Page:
The British withdrawal from Basra Palace might not have been defeat as such – there was no panic, no Saigon-style helicopters, and no triumphal enemy firing that we know of – but it was hardly victory, was it? The barest handover formalities were observed, and only after the troops had arrived in the relative safety of their airport base.
Anyone under the illusion that we can still salvage some honour from Iraq, however, should attend to the noises off, specifically those issuing recently from Washington and London. First, the US General John Keane questioned the British contribution; then General Sir Mike Jackson described US policy as "intellectually bankrupt". Finally, Maj-Gen Tim Cross chimed in – in a Sunday newspaper interview – to condemn the US approach as "fatally flawed".
With US and British troops still in the field, the blame game – transatlantic or domestic – is as yet something the top brass can play only by proxy, through their allies in retirement. But there can be no doubt that it is being played – and played by individuals of very great seniority and influence.
General Keane has served since his retirement as the eyes and ears of the US political establishment in Iraq. General Jackson became Britain's chief of general staff on the eve of the Iraq war, and has been increasingly open about his misgivings in retirement. Maj-Gen Cross was in charge of post-invasion planning on the British side.
Frank though these recriminations might seem, however, they still skirt the central issue of blame. The US Defence Secretary at the time, Donald Rumsfeld, is a favourite target of British critics, for ignoring or dismissing their warnings. But Mr Rumsfeld is too easy a fall-guy. Since his sacking after the Republicans' humiliation in last year's elections, he has become the scapegoat for everyone's sins.
And why all this talk of "post-war planning"? Do those who led us into this war still cling to the notion that the war was a brilliant idea, brilliantly executed – until Mr Rumsfeld and his inept planners mangled the follow-up? Or are they just saving their skins?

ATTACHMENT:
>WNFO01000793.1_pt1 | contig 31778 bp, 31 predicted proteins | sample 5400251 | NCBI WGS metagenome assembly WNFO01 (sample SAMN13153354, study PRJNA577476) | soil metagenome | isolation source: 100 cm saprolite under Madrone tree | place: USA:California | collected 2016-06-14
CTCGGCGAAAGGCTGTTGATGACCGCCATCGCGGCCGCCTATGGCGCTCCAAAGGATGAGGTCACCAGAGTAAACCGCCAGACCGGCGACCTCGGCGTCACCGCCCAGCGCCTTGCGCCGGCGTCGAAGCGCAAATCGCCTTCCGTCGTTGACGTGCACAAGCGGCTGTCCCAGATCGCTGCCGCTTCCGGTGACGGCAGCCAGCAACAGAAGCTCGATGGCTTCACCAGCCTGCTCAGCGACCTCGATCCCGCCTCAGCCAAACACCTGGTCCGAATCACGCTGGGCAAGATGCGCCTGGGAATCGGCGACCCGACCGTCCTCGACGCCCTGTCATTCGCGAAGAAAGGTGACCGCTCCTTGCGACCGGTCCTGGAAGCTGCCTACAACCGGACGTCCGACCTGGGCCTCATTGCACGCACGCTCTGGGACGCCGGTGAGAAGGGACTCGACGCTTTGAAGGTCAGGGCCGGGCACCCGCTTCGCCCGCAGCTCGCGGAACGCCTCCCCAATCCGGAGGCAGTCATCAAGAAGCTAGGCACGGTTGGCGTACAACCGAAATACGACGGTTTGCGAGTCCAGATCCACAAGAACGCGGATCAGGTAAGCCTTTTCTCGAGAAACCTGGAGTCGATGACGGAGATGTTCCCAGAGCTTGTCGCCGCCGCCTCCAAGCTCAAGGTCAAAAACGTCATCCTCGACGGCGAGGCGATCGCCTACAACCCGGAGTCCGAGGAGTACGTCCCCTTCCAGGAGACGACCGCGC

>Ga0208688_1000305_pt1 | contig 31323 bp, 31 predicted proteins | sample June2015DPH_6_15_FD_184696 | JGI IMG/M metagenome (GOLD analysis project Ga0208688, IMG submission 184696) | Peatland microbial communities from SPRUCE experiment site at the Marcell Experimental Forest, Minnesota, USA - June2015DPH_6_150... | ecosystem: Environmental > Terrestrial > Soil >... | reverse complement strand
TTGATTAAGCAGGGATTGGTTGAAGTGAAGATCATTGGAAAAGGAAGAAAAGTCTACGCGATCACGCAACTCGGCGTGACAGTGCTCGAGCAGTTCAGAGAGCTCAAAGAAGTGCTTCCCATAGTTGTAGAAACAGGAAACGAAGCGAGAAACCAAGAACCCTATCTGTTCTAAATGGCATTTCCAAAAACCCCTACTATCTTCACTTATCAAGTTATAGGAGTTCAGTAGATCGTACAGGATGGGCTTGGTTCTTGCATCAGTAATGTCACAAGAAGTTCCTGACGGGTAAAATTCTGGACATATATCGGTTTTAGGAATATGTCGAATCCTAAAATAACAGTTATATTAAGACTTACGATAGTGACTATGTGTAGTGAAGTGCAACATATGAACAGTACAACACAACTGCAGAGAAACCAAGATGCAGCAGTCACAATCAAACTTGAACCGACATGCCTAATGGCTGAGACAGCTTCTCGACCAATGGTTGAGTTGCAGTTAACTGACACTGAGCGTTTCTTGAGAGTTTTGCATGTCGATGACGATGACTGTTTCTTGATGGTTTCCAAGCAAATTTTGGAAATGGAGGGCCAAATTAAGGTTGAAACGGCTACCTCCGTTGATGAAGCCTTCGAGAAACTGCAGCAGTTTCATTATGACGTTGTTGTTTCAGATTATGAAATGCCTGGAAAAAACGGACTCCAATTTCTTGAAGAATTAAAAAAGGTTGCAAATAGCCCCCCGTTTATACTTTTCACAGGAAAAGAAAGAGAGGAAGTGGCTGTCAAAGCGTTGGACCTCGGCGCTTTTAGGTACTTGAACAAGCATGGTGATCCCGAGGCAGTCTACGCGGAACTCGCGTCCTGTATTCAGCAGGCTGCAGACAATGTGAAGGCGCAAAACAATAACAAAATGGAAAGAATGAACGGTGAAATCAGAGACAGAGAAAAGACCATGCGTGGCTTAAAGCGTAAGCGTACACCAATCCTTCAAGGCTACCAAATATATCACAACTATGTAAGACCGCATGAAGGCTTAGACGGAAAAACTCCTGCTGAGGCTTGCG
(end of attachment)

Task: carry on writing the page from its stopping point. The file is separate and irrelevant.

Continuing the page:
The truth, though, comes ever closer. Listen to Maj-Gen Cross. "Right from the beginning," he says, "we were all very concerned about the lack of detail that had gone into the post-war plan."
I am sure they were. The many leaks to journalists from unhappy members of the defence and diplomatic establishment over those months testify eloquently to these worries. But if there was so much concern at the time – from the British head of military planning, from Britain's newly appointed chief of the general staff, among others – why in heaven's name were they not more open about it? Why did not any which one of them – dare one mention the word – resign?
It is unfair to restrict ourselves to the top brass. A few more names could be added. The Prime Minister's chief foreign policy adviser at the time, Sir Stephen Wall, said 18 months after the invasion – after he had left for a secure berth in the private sector – that in the run-up to the war "we" - note the plural - had allowed "our" judgement of the "dire consequences of inaction" to override our judgement about the legality of the war.
Sir Jeremy Greenstock, parachuted from being "our man" at the UN to the less enviable job of "our man" in Baghdad, repeatedly alluded to problems with the "day after scenario" (as post-war planning was known), but always expressed his misgivings in euphemisms on and off the record. Now retired and comfortably ensconced as director of an academic foundation, Sir Jeremy recently voiced some criticisms for a BBC documentary, but confined his remarks – of course – to the deficiencies of US post-war planning.
Here we had some of the most senior officials in and around the Blair government, and now they "all" want us to know that they harboured enormous misgivings, but only about "post-war planning". So why, individually and collectively, were they so reticent when it mattered?
The arguments against resignation are well rehearsed. The non-resigner argues that his representations will be more effective if kept within the organisation. He speaks of a duty of loyalty or confidentiality. He insists that war is no time for resignations that could depress morale and so jeopardise the mission. He argues that the departure of someone so senior would not halt the doomed enterprise and could make matters worse by removing key expertise. Some admit that they just hoped Blair was right and they were wrong.
Just imagine, though, if the chief of general staff, chief of military operations planning, chief Downing Street foreign policy adviser and Britain's chief representative in Baghdad had relinquished their posts, citing their personal and professional "concerns"? Would British forces, I wonder, have had to steal away from Basra Palace in the small hours of the morning four years on?Reuse content